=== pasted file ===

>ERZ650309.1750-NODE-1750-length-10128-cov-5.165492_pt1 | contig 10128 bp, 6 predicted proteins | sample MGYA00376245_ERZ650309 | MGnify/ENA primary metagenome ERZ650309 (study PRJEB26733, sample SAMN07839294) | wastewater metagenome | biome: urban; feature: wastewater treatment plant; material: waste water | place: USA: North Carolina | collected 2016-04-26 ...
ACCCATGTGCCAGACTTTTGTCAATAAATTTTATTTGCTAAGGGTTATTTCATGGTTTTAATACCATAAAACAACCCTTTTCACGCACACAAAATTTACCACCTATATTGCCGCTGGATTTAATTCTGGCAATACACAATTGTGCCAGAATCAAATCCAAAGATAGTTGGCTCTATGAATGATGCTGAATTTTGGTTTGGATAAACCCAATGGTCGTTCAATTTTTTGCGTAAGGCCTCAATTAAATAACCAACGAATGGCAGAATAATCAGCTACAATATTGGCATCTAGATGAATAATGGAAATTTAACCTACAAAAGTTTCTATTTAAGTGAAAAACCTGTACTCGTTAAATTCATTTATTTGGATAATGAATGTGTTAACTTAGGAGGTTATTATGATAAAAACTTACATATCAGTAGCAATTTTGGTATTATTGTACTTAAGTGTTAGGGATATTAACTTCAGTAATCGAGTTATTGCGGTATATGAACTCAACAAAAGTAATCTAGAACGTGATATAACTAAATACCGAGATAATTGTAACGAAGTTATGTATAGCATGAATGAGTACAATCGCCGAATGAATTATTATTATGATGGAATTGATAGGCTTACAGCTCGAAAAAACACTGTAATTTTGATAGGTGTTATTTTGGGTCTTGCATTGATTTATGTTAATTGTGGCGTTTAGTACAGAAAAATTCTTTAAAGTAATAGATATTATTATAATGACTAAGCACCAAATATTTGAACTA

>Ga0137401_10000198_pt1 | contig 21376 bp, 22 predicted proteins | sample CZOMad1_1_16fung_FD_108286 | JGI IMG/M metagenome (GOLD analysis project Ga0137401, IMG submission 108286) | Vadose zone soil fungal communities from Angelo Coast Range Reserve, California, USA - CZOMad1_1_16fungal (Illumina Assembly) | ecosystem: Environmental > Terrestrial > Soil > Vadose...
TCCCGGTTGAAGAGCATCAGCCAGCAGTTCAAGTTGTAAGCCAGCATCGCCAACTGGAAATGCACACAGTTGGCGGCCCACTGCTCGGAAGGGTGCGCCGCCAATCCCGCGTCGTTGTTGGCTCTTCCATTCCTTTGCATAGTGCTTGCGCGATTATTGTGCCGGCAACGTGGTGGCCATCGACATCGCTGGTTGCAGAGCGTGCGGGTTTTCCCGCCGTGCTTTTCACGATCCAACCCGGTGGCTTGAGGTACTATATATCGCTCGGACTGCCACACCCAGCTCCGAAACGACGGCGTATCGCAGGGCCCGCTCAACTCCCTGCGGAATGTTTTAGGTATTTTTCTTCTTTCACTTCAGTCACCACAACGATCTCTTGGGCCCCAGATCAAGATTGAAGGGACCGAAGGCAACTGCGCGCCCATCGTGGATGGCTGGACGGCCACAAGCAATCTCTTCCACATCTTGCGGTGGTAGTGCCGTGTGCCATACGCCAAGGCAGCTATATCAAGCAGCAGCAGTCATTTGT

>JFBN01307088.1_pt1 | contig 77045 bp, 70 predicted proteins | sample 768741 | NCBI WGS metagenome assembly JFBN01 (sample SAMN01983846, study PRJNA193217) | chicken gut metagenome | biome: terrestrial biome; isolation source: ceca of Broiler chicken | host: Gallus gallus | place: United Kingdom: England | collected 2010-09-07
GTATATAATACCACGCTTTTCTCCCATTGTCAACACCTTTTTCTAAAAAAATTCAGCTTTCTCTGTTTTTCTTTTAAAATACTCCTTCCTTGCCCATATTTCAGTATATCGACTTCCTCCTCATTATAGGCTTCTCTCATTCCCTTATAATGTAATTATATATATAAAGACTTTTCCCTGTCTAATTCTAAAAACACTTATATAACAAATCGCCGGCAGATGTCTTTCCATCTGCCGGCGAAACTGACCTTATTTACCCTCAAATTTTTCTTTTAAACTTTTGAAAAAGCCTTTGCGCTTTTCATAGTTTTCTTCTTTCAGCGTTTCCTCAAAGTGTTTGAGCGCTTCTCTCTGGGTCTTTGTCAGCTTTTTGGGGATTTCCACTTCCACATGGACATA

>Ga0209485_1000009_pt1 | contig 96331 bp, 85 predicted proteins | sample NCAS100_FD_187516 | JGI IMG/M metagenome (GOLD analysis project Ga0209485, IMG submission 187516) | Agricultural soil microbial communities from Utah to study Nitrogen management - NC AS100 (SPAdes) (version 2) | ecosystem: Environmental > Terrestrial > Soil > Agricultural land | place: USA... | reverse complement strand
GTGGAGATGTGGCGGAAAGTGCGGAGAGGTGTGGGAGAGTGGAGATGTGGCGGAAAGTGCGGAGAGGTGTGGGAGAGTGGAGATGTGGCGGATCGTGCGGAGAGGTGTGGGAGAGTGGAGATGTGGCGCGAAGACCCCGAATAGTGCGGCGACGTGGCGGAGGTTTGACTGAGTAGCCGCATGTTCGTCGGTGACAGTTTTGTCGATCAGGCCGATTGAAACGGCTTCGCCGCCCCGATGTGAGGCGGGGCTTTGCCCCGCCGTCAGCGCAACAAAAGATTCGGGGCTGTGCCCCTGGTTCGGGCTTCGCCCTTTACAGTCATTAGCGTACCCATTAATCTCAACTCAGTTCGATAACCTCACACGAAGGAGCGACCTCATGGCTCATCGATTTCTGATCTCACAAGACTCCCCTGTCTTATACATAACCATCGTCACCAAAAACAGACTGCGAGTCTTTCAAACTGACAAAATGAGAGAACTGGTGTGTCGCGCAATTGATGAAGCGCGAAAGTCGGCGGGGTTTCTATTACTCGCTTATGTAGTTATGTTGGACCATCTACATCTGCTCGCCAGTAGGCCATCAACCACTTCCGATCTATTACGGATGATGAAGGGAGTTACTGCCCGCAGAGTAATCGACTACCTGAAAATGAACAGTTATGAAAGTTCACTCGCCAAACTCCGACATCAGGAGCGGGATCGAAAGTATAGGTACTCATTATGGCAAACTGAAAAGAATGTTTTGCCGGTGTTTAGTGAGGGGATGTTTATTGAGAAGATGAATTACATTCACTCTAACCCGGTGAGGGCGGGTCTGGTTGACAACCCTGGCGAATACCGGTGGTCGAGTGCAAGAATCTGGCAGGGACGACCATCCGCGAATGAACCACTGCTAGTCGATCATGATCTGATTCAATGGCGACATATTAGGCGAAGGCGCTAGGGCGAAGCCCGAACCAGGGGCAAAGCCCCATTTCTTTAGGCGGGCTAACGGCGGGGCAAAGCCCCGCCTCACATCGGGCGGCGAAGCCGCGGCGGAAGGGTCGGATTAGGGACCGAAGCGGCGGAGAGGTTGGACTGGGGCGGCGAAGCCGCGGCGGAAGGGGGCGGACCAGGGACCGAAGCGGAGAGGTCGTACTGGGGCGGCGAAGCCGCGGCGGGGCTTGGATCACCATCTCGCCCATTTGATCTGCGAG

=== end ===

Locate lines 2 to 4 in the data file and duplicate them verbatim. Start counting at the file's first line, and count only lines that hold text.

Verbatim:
ACCCATGTGCCAGACTTTTGTCAATAAATTTTATTTGCTAAGGGTTATTTCATGGTTTTAATACCATAAAACAACCCTTTTCACGCACACAAAATTTACCACCTATATTGCCGCTGGATTTAATTCTGGCAATACACAATTGTGCCAGAATCAAATCCAAAGATAGTTGGCTCTATGAATGATGCTGAATTTTGGTTTGGATAAACCCAATGGTCGTTCAATTTTTTGCGTAAGGCCTCAATTAAATAACCAACGAATGGCAGAATAATCAGCTACAATATTGGCATCTAGATGAATAATGGAAATTTAACCTACAAAAGTTTCTATTTAAGTGAAAAACCTGTACTCGTTAAATTCATTTATTTGGATAATGAATGTGTTAACTTAGGAGGTTATTATGATAAAAACTTACATATCAGTAGCAATTTTGGTATTATTGTACTTAAGTGTTAGGGATATTAACTTCAGTAATCGAGTTATTGCGGTATATGAACTCAACAAAAGTAATCTAGAACGTGATATAACTAAATACCGAGATAATTGTAACGAAGTTATGTATAGCATGAATGAGTACAATCGCCGAATGAATTATTATTATGATGGAATTGATAGGCTTACAGCTCGAAAAAACACTGTAATTTTGATAGGTGTTATTTTGGGTCTTGCATTGATTTATGTTAATTGTGGCGTTTAGTACAGAAAAATTCTTTAAAGTAATAGATATTATTATAATGACTAAGCACCAAATATTTGAACTA

>Ga0137401_10000198_pt1 | contig 21376 bp, 22 predicted proteins | sample CZOMad1_1_16fung_FD_108286 | JGI IMG/M metagenome (GOLD analysis project Ga0137401, IMG submission 108286) | Vadose zone soil fungal communities from Angelo Coast Range Reserve, California, USA - CZOMad1_1_16fungal (Illumina Assembly) | ecosystem: Environmental > Terrestrial > Soil > Vadose...
TCCCGGTTGAAGAGCATCAGCCAGCAGTTCAAGTTGTAAGCCAGCATCGCCAACTGGAAATGCACACAGTTGGCGGCCCACTGCTCGGAAGGGTGCGCCGCCAATCCCGCGTCGTTGTTGGCTCTTCCATTCCTTTGCATAGTGCTTGCGCGATTATTGTGCCGGCAACGTGGTGGCCATCGACATCGCTGGTTGCAGAGCGTGCGGGTTTTCCCGCCGTGCTTTTCACGATCCAACCCGGTGGCTTGAGGTACTATATATCGCTCGGACTGCCACACCCAGCTCCGAAACGACGGCGTATCGCAGGGCCCGCTCAACTCCCTGCGGAATGTTTTAGGTATTTTTCTTCTTTCACTTCAGTCACCACAACGATCTCTTGGGCCCCAGATCAAGATTGAAGGGACCGAAGGCAACTGCGCGCCCATCGTGGATGGCTGGACGGCCACAAGCAATCTCTTCCACATCTTGCGGTGGTAGTGCCGTGTGCCATACGCCAAGGCAGCTATATCAAGCAGCAGCAGTCATTTGT